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Posted 7 Jul 2015

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Angular Tutorial - Part 4: Understanding and Implementing Filters

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7 Jul 2015CPOL7 min read
Basic concepts of filters in Angular

Introduction

In this article, we will look at the concept of filters in Angular. We will look at a few built in filters and see how we can create custom filters in Angular.js.

Link to complete series:

  1. Angular Tutorial - Part 1: Introduction to Angular.js
  2. Angular Tutorial - Part 2: Understanding Modules and Controllers
  3. Angular Tutorial - Part 3: Understanding and Using Directives
  4. Angular Tutorial - Part 4: Understanding and Implementing Filters
  5. Angular Tutorial - Part 5: Understanding and Implementing Services
  6. Angular Tutorial - Part 6: Building and Validating Data Entry Forms
  7. Angular Tutorial - Part 7: Understanding Single Page Applications and Angular Routing

Background

There are times when we would want to post process the retrieved data before showing it on the view. One example of this could be that we might want to format a particular string value in a certain format, for example, we might have retrieved the price of a product from the database and we want to display in the local currency format. Or perhaps, we might want to apply some conversion rate on the retrieved value and display the local value price of the product. Another example of such could be that we might want to have the contents of the application translated to the local language before displaying it to the user. Or in the simplest of scenarios, we want to sort the retrieved data in some particular order before displaying it to the user.

Filters in Angular provide an excellent way of post processing the retrieved data, do some data manipulation before rendering it on the view. Filters provide a clear syntax to perform data manipulation and formatting as per our needs without writing too much code. There are a lot of built in filters available in Angular and Angular also lets us create our own custom filters.

In this article, we will look at how we can use filters in Angular, we will look at the usage of some built in filters and try to create a custom filter to understand how we can create our own filters to cater to our application needs.

Using the Code

Let's start by looking at how we can use filters in our application. Using filters is pretty straight forward. We just need to pipe (|) the data that we want to process into the filter.

JavaScript
{{ myData | filter }}

If we want to provide some additional formatting information as a parameter to the filters, we can do that by using : with the filter expression as:

JavaScript
{{ myData | filter:'parameter' }}

If we want to apply multiple filters on any data, then we can chain these filter expressions one after the other using the same pipe (|) symbol.

JavaScript
{{ myData | filter | yetAnotherFilter }}

Now to fully get the grasp how filters work, let us look at the few built in filters in Angular.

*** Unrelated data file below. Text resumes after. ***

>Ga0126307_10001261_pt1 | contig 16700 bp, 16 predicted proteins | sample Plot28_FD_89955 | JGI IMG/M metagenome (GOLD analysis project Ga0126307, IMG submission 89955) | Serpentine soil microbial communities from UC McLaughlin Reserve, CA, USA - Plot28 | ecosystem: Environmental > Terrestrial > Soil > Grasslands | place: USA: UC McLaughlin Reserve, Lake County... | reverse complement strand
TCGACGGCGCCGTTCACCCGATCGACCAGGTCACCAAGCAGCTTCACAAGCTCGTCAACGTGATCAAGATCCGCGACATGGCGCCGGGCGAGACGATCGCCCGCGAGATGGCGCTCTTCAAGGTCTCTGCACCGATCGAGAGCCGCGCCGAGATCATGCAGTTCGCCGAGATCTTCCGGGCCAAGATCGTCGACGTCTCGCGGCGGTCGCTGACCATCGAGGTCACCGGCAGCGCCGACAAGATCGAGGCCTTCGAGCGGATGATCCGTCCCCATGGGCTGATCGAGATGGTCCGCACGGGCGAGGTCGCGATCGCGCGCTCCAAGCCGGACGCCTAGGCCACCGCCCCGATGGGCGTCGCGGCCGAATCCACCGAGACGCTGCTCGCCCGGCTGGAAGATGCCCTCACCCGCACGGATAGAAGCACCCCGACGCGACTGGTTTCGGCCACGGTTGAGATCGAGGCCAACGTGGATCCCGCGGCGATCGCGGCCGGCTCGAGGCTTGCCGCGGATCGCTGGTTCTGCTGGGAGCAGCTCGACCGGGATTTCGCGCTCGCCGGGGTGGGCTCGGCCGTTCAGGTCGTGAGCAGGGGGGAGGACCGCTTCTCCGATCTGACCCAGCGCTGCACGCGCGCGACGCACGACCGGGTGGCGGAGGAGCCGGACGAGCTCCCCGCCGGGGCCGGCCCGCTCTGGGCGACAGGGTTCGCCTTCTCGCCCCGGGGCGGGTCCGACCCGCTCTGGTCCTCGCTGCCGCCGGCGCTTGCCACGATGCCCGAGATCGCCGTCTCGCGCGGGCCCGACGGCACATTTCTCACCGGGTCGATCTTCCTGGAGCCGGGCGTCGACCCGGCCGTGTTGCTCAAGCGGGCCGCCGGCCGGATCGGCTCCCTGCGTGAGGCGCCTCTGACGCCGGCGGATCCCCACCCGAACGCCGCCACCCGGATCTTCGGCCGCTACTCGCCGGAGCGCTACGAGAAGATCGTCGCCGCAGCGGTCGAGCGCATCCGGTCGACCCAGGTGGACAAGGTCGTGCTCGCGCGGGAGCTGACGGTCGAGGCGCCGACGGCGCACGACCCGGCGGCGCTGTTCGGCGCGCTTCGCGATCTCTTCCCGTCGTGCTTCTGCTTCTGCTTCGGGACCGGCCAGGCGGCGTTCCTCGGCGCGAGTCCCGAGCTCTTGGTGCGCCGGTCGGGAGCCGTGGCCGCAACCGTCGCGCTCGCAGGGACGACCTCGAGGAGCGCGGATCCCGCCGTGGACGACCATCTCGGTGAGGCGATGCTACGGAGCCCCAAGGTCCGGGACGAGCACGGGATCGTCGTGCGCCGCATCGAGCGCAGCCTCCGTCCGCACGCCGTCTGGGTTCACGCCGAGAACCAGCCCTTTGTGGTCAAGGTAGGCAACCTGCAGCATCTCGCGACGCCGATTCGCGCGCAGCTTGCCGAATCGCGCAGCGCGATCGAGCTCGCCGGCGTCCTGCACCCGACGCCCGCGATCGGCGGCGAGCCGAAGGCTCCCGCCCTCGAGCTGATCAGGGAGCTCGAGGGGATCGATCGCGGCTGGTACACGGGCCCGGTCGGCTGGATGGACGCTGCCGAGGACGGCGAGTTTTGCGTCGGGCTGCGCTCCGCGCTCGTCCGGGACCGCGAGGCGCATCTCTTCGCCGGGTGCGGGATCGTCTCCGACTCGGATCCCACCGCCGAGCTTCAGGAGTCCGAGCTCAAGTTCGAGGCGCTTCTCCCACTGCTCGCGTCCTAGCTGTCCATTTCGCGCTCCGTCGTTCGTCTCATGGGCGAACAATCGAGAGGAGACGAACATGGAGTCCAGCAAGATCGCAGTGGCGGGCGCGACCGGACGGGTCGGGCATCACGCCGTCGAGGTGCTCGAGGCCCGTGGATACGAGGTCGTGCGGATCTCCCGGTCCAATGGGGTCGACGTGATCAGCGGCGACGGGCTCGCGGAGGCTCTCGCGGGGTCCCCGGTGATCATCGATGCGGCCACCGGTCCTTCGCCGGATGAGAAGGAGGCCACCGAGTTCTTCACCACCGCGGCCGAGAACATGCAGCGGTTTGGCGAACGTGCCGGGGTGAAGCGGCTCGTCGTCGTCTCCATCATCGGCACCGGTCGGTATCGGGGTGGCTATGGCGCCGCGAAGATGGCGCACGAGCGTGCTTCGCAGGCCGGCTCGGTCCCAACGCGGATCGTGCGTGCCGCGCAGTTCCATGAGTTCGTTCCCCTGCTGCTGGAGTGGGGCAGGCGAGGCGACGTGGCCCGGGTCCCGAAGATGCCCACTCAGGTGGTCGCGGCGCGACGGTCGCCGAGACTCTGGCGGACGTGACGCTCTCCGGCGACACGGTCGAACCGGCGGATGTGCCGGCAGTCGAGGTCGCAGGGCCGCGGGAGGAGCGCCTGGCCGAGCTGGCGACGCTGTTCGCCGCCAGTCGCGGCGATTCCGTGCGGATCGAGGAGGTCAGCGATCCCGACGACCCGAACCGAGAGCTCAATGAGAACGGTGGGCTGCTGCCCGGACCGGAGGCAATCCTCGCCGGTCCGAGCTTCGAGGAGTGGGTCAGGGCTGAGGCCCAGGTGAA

uppercase and lowercase

Perhaps the most simple case of post processing the data is to change the casing of a given string. Angular provides two filters called uppercase and lowercase for this purpose. We just need to pipe the data into this filter and the string will be converted accordingly. Following image shows how this can be done in the view.

Image 1

number

The number filter lets the application know that the given string should be treated as a number. It can be used in the following manner:

JavaScript
{{ 10 | number }}

If we want to specify the number of decimal places, we can pass that as a parameter to the filter. So let's say that we want to look at the five decimal places, the filter usage will look like:

JavaScript
{{ quantity | number:5 }}

The following image shows how we can use the number filter in the view where quantity is the variable defined on scope.

Image 2

date

Date filter lets us treat any given string as data and also lets us control the display format of the date.

JavaScript
{{ today | date }}

If we want to take control of the display format, we can use the format string as an argument to the filter.

JavaScript
{{ today | date:'dd, MMMM, yyyy' }}

Note: To look at the various date format specifiers for date, please refer to Angular documentation.

currency

Currency filter also works same as date and number. If we want to indicate that a particular string should be treated as currency, we can use this filter.

JavaScript
{{ price | currency }}

Also, if we want to provide our own currency symbol, then we can pass that too as a parameter to the filter.

JavaScript
{{ price | currency:'Rs ' }}

limitTo

limitTo is a filter that can let us limit the number of items we want to render on the view. If we use limitTo on a string, it will limit the number of characters that will be displayed on the view.

JavaScript
{{ message | limitTo:5}}

If we use limitTo filter in a ng-repeat expression, it will limit the number of items that will be shown to the user from that collection. So if we want to show only two items from a list, we can use the limitTo attribute in the following manner:

Image 3

limitTo with ngRepeat is particularly very useful when we want to implement paging functionality on the views.